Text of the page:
This website presents page images of John Quincy Adams' diaries, comprised of almost 15,000 pages containing manuscript entries within fifty-one volumes, an important primary source for the early national period of American history. Although there is no searchable transcription of the diary pages, the diary entries can be searched by date. Lists of the diaries are available to facilitate browsing, and a timeline of events in John Quincy Adams' life is available to help locate dates of interest.
About John Quincy Adams
John Quincy Adams, the man who eventually became the sixth president of the United States, began his diary at the age of twelve, an activity
he continued throughout his life. Adams wrote his first diary entry in November 1779 at the start of a second voyage to Europe with his
father, John Adams, who had been appointed commissioner to France during the American Revolution. While still a teenager, John Quincy Adams
served the Revolutionary cause in Europe as secretary to Francis Dana, the American envoy in Russia and later to his father in the Netherlands.
Later, Adams served as minister to the Netherlands, Prussia, and Russia; and as a peace commissioner the negotiated the Treaty of Ghent.
(He also was nominated and confirmed, but never served as a Supreme Court justice). As secretary of state, he was the author of the Monroe
Doctrine, and in one of the most controversial elections in American history, became the sixth president of the United States. As "Old Man
Eloquent" in the U. S. House of Representatives and before the Supreme Court in the Amistad case he fought to abolish slavery--a
struggle he embraced until his death in 1848. Throughout this long and remarkable career, Adams kept a detailed diary of his own activities
and all that he observed.
About John Quincy Adams' diaries
The John Quincy Adams diary dates from 1779 to 1848, a period of more than sixty-eight years, including an unbroken daily record for
more than twenty-five years. The fifty-one manuscript volumes (comprised of 14,921 manuscript pages with diary entries; 16,930 pages
in all--including published almanac pages and blank pages) are a guide not only to Adams' own dramatic career, but a treasure trove of
information on early nineteenth-century America. As a boy, Adams dined with Benjamin Franklin and Thomas Jefferson in Paris. Later,
he knew every American president from Washington through Polk. In Europe he met Czar Alexander I and King George III, but lived long
enough to comment on Ralph Waldo Emerson, dine with Alexis de Tocqueville, and shake the hand of Charles Dickens. Adams taught at
Harvard University briefly, attempted to rationalize the American system of weights and measures, and was a key figure in the founding
of the Smithsonian Institution. All this and more he described day after day in detailed, often caustic and sometimes amusing diary
entries that combine powerful observation and deep self-reflection.
Using John Quincy Adams' diaries online
Getting to entries
Date search tool
The date search tool allows a researcher to search for pages containing specific dates. Since John Quincy Adams often wrote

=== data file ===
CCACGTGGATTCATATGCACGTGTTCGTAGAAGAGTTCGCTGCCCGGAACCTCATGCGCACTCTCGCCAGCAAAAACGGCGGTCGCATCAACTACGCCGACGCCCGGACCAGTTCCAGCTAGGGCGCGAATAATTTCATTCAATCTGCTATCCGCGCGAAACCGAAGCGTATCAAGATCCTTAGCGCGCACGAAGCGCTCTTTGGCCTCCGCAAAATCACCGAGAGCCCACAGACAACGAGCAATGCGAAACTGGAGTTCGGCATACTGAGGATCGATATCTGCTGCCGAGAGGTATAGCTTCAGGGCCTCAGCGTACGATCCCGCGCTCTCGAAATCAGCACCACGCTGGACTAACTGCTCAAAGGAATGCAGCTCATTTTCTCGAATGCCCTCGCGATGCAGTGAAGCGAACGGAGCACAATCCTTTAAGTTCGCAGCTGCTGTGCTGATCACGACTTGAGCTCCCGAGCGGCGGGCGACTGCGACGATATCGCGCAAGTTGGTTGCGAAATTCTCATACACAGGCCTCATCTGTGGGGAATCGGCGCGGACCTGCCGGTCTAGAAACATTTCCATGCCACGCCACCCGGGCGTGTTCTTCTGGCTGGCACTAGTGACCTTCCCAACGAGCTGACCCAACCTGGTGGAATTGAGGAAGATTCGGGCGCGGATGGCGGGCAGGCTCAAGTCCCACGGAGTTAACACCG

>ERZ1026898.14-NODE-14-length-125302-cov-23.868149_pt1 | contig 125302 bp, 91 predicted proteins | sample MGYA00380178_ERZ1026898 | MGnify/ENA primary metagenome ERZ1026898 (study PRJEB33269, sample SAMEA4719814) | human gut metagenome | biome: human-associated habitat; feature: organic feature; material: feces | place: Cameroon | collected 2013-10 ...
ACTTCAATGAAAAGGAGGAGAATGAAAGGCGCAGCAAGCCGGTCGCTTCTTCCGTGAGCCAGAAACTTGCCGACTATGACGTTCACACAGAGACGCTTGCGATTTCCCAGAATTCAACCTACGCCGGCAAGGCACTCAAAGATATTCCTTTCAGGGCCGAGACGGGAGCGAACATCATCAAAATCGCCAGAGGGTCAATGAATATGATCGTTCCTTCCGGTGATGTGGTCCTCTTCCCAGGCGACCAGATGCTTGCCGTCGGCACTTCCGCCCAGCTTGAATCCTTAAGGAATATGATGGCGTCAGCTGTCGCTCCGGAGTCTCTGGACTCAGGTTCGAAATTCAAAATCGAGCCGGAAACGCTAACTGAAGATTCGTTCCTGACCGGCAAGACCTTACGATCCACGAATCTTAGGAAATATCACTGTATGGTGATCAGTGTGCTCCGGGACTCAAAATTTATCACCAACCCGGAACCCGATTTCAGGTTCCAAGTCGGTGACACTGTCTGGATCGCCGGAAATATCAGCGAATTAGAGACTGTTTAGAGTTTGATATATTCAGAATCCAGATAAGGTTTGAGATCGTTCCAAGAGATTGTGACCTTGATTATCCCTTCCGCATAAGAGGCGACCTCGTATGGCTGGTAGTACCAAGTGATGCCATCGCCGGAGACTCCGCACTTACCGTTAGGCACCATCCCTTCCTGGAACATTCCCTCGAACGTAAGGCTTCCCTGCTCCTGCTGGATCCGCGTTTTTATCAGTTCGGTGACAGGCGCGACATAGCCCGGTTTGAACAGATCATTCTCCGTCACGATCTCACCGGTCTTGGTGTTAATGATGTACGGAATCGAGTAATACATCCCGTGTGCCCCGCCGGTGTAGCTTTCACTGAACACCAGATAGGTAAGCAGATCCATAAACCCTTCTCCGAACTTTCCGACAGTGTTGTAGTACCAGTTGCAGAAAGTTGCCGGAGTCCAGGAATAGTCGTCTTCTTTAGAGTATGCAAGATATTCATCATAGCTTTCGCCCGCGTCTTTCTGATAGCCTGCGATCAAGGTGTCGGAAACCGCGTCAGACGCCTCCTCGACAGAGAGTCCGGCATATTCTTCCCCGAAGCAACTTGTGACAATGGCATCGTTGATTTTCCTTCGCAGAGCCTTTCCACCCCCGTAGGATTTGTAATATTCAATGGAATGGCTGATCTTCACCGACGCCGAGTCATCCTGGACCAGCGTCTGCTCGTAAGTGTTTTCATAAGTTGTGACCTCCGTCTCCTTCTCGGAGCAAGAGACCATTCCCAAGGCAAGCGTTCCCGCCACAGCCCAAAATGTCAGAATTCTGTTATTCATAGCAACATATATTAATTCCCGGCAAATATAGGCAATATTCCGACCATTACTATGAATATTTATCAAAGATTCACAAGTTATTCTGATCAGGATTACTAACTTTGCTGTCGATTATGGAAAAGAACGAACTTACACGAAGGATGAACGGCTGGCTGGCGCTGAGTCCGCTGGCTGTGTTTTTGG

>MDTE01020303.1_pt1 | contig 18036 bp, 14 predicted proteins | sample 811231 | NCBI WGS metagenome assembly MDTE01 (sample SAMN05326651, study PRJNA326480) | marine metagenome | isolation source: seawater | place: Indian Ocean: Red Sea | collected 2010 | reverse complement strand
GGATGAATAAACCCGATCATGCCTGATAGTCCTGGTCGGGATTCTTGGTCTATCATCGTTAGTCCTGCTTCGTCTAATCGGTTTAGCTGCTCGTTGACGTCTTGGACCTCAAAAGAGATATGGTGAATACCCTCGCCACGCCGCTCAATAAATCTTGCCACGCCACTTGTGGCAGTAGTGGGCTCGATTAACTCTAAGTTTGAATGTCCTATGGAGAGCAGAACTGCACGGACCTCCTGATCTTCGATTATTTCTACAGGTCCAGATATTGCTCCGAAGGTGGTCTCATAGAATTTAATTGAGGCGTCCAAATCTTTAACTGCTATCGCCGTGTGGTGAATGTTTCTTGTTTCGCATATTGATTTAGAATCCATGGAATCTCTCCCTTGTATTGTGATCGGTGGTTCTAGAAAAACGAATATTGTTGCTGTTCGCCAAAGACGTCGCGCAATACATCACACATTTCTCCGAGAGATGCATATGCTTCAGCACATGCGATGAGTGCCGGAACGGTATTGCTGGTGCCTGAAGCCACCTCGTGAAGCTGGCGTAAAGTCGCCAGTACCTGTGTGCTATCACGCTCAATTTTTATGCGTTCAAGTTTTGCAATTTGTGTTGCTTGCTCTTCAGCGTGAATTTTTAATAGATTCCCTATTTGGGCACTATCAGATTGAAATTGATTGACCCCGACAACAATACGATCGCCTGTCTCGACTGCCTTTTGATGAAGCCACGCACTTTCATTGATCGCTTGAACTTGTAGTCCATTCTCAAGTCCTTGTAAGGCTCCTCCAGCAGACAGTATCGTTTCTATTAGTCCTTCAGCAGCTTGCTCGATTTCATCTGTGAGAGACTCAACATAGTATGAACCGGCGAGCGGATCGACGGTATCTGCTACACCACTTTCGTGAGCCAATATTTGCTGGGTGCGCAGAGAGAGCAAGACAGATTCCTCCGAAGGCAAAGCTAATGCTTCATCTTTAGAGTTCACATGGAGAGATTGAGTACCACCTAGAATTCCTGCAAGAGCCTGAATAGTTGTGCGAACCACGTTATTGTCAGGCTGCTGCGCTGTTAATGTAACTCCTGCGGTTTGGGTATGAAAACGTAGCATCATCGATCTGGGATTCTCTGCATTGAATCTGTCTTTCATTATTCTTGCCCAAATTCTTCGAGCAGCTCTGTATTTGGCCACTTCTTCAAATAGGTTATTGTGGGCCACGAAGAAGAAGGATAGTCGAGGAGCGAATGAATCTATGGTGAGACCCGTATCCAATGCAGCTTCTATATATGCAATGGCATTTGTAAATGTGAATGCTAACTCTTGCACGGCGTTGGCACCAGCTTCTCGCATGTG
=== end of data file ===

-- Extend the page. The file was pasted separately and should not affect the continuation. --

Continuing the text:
entries for the same date in more than one diary volume, the search tool will present a search results list for the diary pages
containing entries for a specific date.
Browse by volume
The browse by volume list allows a researcher to select a volume based on summary information including date ranges, an overview
to the types of entries contained in the volume, and the size of a volume. Since John Quincy Adams often was keeping several
different types of diary volumes simultaneously, a researcher may want to browse more than one volume.
The timeline gives an overview to events of John Quincy Adams' life. Some entries on the timeline are informational and not
limited to specific diary entries, while other timeline listings point to diary pages containing entries about particular
events. The timeline also provides specific dates that may be entered into the date search tool.
Selected pages allow web visitors to quickly access diary pages pertaining to themes of potential interest--people John Quincy
Adams met during the course of his life, events in which he participated, topics he wrote about, places he visited, and
highlights from his career.
Types of entries
Long entries for single days are featured in the main diary volumes kept by John Quincy Adams. Some diary pages contain more
than one long entry, but some long entries span several pages. For example: diary 31, page 324,
entry for 1 May 1820.
Short entries are found in some almanac volumes, and other volumes, including the volume that John Quincy Adams called, "Diary
in Abridgement" (diary volume 33). The short entries within the almanacs are on manuscript pages interleaved within each
published volume. A typical manuscript page contains between twelve and fifteen short entries. The short entries in the
"Diary in Abridgement" have been referred to as "abbreviated entries" by some scholars and editors. For example:
diary 18, page 6, entry for 11 January 1792, or
diary 33 page 2, entry for 6 December 1821.
Line-a-day entries are single lines summarizing one day, and one page with these entries covers a whole month. John Quincy
Adams assembled an entire volume of line-a-day entries, that he called, "Epitome" (diary volume 23). John Quincy Adams also
wrote line-a-day entries in some almanac volumes and in one section of one of the main diary volumes. For example:
diary 23, page 300, entry for 1 June 1816.